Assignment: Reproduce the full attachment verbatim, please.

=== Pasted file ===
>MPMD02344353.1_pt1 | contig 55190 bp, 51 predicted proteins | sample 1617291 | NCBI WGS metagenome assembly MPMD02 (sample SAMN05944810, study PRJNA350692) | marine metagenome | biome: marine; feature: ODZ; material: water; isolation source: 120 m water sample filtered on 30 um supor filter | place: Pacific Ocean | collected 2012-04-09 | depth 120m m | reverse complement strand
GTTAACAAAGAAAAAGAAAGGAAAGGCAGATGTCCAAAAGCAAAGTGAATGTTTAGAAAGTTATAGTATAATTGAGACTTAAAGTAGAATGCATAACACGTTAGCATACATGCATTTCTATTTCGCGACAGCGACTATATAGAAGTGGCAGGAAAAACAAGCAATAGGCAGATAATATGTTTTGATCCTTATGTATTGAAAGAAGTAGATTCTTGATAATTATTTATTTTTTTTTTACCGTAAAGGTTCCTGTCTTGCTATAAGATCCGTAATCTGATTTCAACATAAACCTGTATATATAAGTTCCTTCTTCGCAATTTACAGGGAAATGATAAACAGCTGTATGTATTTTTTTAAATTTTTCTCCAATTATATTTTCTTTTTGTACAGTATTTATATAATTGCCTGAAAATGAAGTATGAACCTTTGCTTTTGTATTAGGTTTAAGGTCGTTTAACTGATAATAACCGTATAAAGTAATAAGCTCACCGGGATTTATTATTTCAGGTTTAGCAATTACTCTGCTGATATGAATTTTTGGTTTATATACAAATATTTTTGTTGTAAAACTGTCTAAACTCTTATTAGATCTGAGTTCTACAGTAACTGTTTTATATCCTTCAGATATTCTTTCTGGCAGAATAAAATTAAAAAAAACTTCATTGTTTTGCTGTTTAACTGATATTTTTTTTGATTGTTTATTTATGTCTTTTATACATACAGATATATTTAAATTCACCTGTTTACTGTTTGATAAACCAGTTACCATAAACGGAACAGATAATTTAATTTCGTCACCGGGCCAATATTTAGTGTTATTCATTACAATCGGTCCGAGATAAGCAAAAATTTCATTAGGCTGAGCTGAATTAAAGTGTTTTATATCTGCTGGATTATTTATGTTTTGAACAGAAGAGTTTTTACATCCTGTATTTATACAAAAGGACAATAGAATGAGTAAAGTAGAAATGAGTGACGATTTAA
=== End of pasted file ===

>MPMD02344353.1_pt1 | contig 55190 bp, 51 predicted proteins | sample 1617291 | NCBI WGS metagenome assembly MPMD02 (sample SAMN05944810, study PRJNA350692) | marine metagenome | biome: marine; feature: ODZ; material: water; isolation source: 120 m water sample filtered on 30 um supor filter | place: Pacific Ocean | collected 2012-04-09 | depth 120m m | reverse complement strand
GTTAACAAAGAAAAAGAAAGGAAAGGCAGATGTCCAAAAGCAAAGTGAATGTTTAGAAAGTTATAGTATAATTGAGACTTAAAGTAGAATGCATAACACGTTAGCATACATGCATTTCTATTTCGCGACAGCGACTATATAGAAGTGGCAGGAAAAACAAGCAATAGGCAGATAATATGTTTTGATCCTTATGTATTGAAAGAAGTAGATTCTTGATAATTATTTATTTTTTTTTTACCGTAAAGGTTCCTGTCTTGCTATAAGATCCGTAATCTGATTTCAACATAAACCTGTATATATAAGTTCCTTCTTCGCAATTTACAGGGAAATGATAAACAGCTGTATGTATTTTTTTAAATTTTTCTCCAATTATATTTTCTTTTTGTACAGTATTTATATAATTGCCTGAAAATGAAGTATGAACCTTTGCTTTTGTATTAGGTTTAAGGTCGTTTAACTGATAATAACCGTATAAAGTAATAAGCTCACCGGGATTTATTATTTCAGGTTTAGCAATTACTCTGCTGATATGAATTTTTGGTTTATATACAAATATTTTTGTTGTAAAACTGTCTAAACTCTTATTAGATCTGAGTTCTACAGTAACTGTTTTATATCCTTCAGATATTCTTTCTGGCAGAATAAAATTAAAAAAAACTTCATTGTTTTGCTGTTTAACTGATATTTTTTTTGATTGTTTATTTATGTCTTTTATACATACAGATATATTTAAATTCACCTGTTTACTGTTTGATAAACCAGTTACCATAAACGGAACAGATAATTTAATTTCGTCACCGGGCCAATATTTAGTGTTATTCATTACAATCGGTCCGAGATAAGCAAAAATTTCATTAGGCTGAGCTGAATTAAAGTGTTTTATATCTGCTGGATTATTTATGTTTTGAACAGAAGAGTTTTTACATCCTGTATTTATACAAAAGGACAATAGAATGAGTAAAGTAGAAATGAGTGACGATTTAA